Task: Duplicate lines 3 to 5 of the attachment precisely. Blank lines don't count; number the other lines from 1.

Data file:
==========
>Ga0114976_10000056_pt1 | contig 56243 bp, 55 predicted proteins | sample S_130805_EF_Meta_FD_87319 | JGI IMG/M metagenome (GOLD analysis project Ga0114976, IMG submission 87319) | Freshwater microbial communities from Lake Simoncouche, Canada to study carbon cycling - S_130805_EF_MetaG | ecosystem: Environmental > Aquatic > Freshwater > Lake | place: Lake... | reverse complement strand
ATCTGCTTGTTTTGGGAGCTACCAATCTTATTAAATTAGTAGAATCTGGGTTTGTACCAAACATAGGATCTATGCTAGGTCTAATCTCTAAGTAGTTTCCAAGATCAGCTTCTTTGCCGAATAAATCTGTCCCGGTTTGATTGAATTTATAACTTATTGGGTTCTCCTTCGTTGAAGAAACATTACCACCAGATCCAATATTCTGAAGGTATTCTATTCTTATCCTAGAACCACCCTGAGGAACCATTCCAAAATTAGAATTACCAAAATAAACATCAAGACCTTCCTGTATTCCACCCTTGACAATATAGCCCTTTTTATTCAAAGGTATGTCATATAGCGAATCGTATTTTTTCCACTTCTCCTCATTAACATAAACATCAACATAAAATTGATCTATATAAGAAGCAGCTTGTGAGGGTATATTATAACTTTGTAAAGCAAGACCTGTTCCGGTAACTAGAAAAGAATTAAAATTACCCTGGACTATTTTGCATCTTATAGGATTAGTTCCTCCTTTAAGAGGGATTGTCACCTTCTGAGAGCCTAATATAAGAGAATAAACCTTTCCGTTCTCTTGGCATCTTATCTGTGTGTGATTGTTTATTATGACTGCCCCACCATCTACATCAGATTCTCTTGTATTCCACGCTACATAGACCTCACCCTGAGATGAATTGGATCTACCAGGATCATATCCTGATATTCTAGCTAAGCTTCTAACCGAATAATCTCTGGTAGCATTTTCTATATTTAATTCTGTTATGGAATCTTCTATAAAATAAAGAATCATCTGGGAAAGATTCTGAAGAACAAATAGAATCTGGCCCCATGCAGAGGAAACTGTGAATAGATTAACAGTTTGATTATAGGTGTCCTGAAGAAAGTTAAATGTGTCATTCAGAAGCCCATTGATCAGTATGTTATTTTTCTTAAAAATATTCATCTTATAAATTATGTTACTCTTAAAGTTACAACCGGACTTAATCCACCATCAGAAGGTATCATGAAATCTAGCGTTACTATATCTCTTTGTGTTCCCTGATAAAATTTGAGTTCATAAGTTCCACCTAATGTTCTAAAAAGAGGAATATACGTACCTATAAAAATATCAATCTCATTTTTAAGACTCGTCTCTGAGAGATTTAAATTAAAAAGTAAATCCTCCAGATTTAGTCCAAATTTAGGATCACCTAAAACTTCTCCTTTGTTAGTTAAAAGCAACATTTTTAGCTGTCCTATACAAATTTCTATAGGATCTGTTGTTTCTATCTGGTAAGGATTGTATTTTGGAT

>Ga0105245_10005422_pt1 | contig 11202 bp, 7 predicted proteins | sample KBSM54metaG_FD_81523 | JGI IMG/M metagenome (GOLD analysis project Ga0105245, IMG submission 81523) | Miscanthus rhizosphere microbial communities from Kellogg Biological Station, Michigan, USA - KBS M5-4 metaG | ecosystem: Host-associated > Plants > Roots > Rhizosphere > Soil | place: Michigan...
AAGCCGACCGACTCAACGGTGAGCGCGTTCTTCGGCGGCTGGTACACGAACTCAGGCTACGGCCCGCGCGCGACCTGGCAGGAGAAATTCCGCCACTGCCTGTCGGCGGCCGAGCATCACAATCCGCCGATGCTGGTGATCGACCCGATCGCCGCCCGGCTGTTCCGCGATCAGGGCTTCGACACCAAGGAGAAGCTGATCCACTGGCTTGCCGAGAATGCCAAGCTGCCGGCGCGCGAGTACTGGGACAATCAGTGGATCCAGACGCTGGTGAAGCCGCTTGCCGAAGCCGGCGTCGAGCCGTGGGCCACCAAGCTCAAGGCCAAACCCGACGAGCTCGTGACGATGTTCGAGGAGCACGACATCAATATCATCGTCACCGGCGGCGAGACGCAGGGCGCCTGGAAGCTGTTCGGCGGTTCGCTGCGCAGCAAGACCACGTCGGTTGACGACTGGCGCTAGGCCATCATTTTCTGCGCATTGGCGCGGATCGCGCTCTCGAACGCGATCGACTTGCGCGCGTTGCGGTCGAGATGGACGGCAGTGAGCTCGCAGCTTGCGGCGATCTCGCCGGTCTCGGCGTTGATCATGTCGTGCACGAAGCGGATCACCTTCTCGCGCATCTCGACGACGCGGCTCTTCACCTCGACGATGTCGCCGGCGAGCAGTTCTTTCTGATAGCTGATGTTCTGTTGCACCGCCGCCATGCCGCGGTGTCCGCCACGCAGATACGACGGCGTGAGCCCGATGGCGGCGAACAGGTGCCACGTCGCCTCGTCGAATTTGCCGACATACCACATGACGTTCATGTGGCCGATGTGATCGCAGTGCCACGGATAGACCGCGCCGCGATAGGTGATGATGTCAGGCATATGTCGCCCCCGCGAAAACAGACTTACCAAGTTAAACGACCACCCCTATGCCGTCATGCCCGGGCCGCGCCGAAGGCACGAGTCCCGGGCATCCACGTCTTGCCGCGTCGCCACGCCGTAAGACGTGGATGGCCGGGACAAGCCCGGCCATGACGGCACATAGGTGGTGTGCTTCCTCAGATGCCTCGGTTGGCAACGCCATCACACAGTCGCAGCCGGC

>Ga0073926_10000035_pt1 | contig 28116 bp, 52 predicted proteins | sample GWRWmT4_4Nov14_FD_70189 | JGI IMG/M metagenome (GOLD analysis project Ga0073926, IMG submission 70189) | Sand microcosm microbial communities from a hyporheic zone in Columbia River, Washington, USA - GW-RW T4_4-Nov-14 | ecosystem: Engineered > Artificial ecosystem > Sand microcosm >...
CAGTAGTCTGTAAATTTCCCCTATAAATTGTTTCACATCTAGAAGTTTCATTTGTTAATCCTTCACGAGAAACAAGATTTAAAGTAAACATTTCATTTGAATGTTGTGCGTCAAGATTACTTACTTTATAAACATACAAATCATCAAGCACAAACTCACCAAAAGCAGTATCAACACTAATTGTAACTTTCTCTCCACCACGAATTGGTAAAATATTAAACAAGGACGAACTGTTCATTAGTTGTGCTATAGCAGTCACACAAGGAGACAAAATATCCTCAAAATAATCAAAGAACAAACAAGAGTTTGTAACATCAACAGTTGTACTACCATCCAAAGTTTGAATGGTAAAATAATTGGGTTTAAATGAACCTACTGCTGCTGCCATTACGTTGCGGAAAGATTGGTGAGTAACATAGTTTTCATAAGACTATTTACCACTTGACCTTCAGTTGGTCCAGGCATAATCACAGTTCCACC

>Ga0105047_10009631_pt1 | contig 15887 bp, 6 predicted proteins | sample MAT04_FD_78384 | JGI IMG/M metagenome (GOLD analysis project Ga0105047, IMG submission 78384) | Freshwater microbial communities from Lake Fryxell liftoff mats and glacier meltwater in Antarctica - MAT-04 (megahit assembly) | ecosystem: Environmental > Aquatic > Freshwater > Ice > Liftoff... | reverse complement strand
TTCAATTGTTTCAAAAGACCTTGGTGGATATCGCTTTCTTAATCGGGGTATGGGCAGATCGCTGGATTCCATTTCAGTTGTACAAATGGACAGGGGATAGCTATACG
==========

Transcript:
>Ga0105245_10005422_pt1 | contig 11202 bp, 7 predicted proteins | sample KBSM54metaG_FD_81523 | JGI IMG/M metagenome (GOLD analysis project Ga0105245, IMG submission 81523) | Miscanthus rhizosphere microbial communities from Kellogg Biological Station, Michigan, USA - KBS M5-4 metaG | ecosystem: Host-associated > Plants > Roots > Rhizosphere > Soil | place: Michigan...
AAGCCGACCGACTCAACGGTGAGCGCGTTCTTCGGCGGCTGGTACACGAACTCAGGCTACGGCCCGCGCGCGACCTGGCAGGAGAAATTCCGCCACTGCCTGTCGGCGGCCGAGCATCACAATCCGCCGATGCTGGTGATCGACCCGATCGCCGCCCGGCTGTTCCGCGATCAGGGCTTCGACACCAAGGAGAAGCTGATCCACTGGCTTGCCGAGAATGCCAAGCTGCCGGCGCGCGAGTACTGGGACAATCAGTGGATCCAGACGCTGGTGAAGCCGCTTGCCGAAGCCGGCGTCGAGCCGTGGGCCACCAAGCTCAAGGCCAAACCCGACGAGCTCGTGACGATGTTCGAGGAGCACGACATCAATATCATCGTCACCGGCGGCGAGACGCAGGGCGCCTGGAAGCTGTTCGGCGGTTCGCTGCGCAGCAAGACCACGTCGGTTGACGACTGGCGCTAGGCCATCATTTTCTGCGCATTGGCGCGGATCGCGCTCTCGAACGCGATCGACTTGCGCGCGTTGCGGTCGAGATGGACGGCAGTGAGCTCGCAGCTTGCGGCGATCTCGCCGGTCTCGGCGTTGATCATGTCGTGCACGAAGCGGATCACCTTCTCGCGCATCTCGACGACGCGGCTCTTCACCTCGACGATGTCGCCGGCGAGCAGTTCTTTCTGATAGCTGATGTTCTGTTGCACCGCCGCCATGCCGCGGTGTCCGCCACGCAGATACGACGGCGTGAGCCCGATGGCGGCGAACAGGTGCCACGTCGCCTCGTCGAATTTGCCGACATACCACATGACGTTCATGTGGCCGATGTGATCGCAGTGCCACGGATAGACCGCGCCGCGATAGGTGATGATGTCAGGCATATGTCGCCCCCGCGAAAACAGACTTACCAAGTTAAACGACCACCCCTATGCCGTCATGCCCGGGCCGCGCCGAAGGCACGAGTCCCGGGCATCCACGTCTTGCCGCGTCGCCACGCCGTAAGACGTGGATGGCCGGGACAAGCCCGGCCATGACGGCACATAGGTGGTGTGCTTCCTCAGATGCCTCGGTTGGCAACGCCATCACACAGTCGCAGCCGGC

>Ga0073926_10000035_pt1 | contig 28116 bp, 52 predicted proteins | sample GWRWmT4_4Nov14_FD_70189 | JGI IMG/M metagenome (GOLD analysis project Ga0073926, IMG submission 70189) | Sand microcosm microbial communities from a hyporheic zone in Columbia River, Washington, USA - GW-RW T4_4-Nov-14 | ecosystem: Engineered > Artificial ecosystem > Sand microcosm >...